1)  Please use the term “government-run health insurance” or, when brevity is a concern, “government option,” whenever possible.

2) When it is necessary to use the term “public option” (which is, after all, firmly ensconced in the nation’s lexicon), use the qualifier “so-called,” as in “the so-called public option.”

3) Here’s another way to phrase it: “The public option, which is the government-run plan.”

4) When newsmakers and sources use the term “public option” in our stories, there’s not a lot we can do about it, since quotes are of course sacrosanct.
As I wrote in my book, Deadly Spin, PR firms representing the health insurance industry routinely furnished conservative pundits and so-called journalists with talking points their consultants developed to scare people away from reform.

 

The insurance industry has spent millions of our premium dollars over the years on linguistic research and message testing to assist it in disseminating false and misleading information to manipulate public opinion.

 

I devoted an entire chapter to the industry’s “playbook.” Here is one of the tactics I said included in the playbook:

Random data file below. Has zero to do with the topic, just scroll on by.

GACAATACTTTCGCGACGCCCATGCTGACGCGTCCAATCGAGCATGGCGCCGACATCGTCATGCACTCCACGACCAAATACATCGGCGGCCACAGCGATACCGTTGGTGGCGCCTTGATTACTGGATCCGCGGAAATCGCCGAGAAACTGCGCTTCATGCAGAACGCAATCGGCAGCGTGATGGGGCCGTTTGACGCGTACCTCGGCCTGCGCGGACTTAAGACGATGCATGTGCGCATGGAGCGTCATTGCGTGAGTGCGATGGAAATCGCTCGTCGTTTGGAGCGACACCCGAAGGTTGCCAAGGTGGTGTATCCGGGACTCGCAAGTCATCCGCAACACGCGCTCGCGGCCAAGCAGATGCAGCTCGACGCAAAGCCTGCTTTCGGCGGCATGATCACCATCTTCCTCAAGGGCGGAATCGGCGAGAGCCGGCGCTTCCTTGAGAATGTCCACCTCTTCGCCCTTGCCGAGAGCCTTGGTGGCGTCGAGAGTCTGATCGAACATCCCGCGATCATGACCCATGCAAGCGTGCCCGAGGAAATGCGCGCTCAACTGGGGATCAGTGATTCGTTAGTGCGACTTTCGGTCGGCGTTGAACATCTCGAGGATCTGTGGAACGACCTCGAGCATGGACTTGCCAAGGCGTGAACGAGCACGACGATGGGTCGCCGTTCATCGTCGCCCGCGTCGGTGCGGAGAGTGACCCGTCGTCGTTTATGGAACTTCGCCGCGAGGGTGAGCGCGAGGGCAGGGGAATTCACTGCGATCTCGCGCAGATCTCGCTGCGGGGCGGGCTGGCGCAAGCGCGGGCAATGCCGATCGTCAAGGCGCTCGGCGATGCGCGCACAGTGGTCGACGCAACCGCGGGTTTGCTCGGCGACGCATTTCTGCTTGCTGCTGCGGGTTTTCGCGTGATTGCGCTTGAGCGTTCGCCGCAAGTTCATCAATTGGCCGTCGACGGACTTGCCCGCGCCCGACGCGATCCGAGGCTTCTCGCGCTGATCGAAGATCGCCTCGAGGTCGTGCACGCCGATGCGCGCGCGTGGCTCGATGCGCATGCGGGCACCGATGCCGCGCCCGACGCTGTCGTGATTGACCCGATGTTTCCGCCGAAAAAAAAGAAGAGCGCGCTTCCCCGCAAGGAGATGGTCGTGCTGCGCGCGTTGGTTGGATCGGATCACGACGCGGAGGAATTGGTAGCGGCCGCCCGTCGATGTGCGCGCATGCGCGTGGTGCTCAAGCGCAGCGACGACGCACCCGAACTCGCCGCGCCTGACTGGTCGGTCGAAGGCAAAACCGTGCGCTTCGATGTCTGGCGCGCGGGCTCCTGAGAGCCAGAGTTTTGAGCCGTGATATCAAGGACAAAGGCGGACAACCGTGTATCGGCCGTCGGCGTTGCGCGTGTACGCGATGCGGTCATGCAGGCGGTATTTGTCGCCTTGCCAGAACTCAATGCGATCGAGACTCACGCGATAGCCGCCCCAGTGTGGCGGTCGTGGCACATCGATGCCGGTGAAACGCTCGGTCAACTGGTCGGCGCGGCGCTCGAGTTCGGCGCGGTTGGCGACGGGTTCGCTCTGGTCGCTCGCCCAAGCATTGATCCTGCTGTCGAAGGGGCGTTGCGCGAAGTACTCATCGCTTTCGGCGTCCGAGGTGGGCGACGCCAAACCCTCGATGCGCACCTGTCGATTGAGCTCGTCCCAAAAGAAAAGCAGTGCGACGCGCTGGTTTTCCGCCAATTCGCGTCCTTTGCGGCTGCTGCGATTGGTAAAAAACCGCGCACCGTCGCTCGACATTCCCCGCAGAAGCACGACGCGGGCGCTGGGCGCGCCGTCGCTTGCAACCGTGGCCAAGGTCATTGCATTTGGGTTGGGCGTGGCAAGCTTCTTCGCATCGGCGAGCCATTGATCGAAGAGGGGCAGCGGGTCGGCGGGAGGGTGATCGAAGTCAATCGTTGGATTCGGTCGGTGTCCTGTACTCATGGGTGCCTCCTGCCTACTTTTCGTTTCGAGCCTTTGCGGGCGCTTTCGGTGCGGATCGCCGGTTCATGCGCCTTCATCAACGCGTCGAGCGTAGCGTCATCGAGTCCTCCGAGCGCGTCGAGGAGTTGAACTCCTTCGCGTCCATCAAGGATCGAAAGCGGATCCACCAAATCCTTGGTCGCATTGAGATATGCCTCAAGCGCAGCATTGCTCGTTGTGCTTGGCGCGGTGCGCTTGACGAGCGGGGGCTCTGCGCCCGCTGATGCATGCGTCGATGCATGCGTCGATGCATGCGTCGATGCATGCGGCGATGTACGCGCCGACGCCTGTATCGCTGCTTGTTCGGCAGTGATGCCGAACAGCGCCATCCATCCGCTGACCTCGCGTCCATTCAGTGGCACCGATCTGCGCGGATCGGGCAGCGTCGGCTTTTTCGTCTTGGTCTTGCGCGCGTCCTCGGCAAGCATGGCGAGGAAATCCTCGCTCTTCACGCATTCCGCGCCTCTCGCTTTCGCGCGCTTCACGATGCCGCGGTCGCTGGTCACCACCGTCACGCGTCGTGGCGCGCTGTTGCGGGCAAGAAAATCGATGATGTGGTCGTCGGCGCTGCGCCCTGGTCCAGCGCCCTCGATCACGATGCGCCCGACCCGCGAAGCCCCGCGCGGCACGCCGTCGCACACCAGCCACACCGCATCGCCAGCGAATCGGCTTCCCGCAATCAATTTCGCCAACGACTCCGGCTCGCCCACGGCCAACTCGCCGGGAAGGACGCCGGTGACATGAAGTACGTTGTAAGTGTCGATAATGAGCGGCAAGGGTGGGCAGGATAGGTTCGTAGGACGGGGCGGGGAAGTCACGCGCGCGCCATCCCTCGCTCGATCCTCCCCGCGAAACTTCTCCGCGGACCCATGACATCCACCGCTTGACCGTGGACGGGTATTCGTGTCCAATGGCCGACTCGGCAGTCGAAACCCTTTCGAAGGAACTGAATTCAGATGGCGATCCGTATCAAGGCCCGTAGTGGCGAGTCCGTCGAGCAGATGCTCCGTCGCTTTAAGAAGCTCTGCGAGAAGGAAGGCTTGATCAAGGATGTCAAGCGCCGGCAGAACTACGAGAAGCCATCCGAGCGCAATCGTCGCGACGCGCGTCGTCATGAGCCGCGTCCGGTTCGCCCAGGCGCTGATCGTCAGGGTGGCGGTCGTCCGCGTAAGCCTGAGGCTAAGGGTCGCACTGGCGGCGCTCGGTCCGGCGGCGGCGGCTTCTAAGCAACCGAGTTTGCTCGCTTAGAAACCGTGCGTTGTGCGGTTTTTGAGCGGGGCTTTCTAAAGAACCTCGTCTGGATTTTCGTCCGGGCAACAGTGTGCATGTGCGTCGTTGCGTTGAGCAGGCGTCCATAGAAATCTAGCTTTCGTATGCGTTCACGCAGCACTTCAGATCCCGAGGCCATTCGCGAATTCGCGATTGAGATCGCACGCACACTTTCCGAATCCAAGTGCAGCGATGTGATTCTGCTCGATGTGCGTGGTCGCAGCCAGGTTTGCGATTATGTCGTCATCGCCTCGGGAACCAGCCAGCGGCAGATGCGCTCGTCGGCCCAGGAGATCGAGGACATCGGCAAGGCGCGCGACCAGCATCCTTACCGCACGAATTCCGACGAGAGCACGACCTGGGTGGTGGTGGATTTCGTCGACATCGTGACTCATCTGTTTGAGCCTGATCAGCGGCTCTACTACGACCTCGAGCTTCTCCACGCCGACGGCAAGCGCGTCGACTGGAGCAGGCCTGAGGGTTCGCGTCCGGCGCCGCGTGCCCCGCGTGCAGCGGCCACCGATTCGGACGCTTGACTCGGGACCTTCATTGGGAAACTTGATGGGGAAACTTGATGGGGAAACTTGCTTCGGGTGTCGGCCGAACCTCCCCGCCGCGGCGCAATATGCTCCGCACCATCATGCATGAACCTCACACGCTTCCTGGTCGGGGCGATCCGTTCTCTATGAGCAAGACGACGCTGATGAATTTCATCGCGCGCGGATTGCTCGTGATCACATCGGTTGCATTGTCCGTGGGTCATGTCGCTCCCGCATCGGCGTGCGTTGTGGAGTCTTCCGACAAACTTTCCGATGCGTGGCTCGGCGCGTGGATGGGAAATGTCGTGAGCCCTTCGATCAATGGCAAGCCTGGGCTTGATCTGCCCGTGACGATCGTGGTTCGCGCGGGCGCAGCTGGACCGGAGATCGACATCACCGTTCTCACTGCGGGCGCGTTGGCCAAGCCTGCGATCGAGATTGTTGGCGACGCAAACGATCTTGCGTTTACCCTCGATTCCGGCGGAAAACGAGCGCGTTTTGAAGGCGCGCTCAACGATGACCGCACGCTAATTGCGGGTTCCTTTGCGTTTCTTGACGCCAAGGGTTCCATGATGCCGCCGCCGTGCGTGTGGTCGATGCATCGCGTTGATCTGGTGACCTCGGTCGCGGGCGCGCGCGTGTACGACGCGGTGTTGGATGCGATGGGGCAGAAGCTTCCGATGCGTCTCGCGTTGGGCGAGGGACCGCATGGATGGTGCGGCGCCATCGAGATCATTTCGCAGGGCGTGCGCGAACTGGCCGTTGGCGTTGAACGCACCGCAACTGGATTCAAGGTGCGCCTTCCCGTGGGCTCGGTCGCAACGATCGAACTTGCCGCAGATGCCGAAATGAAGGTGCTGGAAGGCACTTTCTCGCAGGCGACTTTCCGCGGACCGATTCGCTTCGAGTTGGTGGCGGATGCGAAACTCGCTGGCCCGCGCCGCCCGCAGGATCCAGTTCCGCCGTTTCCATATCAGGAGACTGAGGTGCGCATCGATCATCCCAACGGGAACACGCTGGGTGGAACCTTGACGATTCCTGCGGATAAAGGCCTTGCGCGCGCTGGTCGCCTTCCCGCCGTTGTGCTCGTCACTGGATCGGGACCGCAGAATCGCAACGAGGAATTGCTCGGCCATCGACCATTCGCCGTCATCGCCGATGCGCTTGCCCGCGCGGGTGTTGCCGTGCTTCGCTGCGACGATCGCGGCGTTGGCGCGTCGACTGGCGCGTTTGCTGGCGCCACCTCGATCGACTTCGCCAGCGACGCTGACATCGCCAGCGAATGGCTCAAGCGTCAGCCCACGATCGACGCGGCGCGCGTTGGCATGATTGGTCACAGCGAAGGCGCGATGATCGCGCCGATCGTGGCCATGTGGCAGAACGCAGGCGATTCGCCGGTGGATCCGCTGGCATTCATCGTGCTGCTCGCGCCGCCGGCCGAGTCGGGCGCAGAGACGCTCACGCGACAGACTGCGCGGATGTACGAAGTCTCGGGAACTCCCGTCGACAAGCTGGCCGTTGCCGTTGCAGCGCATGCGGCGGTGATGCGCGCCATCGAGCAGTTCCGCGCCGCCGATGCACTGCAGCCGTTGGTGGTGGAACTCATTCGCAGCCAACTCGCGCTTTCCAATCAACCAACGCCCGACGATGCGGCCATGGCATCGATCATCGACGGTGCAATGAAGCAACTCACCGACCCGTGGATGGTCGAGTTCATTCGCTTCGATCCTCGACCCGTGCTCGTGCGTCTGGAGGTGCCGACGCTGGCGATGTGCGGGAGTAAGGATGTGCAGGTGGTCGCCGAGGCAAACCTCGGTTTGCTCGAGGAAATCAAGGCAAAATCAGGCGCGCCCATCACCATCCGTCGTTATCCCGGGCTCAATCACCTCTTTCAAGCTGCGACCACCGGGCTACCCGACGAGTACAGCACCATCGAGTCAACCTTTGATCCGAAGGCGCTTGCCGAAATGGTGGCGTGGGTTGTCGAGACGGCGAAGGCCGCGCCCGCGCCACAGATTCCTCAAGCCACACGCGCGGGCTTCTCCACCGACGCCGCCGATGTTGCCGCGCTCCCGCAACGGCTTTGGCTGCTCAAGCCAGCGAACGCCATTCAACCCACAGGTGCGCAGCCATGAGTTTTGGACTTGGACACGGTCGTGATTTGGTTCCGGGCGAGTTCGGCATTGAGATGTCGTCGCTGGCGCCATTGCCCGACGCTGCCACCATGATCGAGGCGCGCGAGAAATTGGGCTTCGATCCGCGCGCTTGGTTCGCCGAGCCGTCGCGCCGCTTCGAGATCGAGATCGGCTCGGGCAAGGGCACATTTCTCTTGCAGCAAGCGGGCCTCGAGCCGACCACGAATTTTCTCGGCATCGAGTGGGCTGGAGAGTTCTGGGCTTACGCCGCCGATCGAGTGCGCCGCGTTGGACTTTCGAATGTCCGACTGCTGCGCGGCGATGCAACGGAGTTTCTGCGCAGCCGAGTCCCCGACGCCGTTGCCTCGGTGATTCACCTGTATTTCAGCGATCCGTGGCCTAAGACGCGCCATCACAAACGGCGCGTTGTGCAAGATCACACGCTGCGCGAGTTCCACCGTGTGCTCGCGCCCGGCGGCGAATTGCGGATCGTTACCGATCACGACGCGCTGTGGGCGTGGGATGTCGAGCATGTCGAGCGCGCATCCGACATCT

Feed talking points to TV pundits and freaquent contributors to op-ed pages. They will know how to get talk show hosts with big audiences like Rush Limbaugh or Bill O’Reilly or Glenn Beck to say things on the air to support your point of view and discredit your opponents.

This morning grassroots advocacy coalition Health Care for America Now asked its supporters to “reject Fox News and its attempts to continually attack the Affordable Care Act and the people who support it under the guise of legitimate ‘reporting.’”

 

I am calling on Rupert Murdoch to fire Sammon, and I am calling on Fox’s so-called journalists and the network’s producers, many of whom I know and have worked with over the years, to denounce Sammon’s partisan approach to reporting and commentary. I am further calling on them — and the news staff at the Wall Street Journal, also owned by Murdoch, to dedicate themselves to truly being “fair and balanced” and to familiarize themselves with the profession’s code of ethics.

 

Northing short of our democracy is at stake here, folks.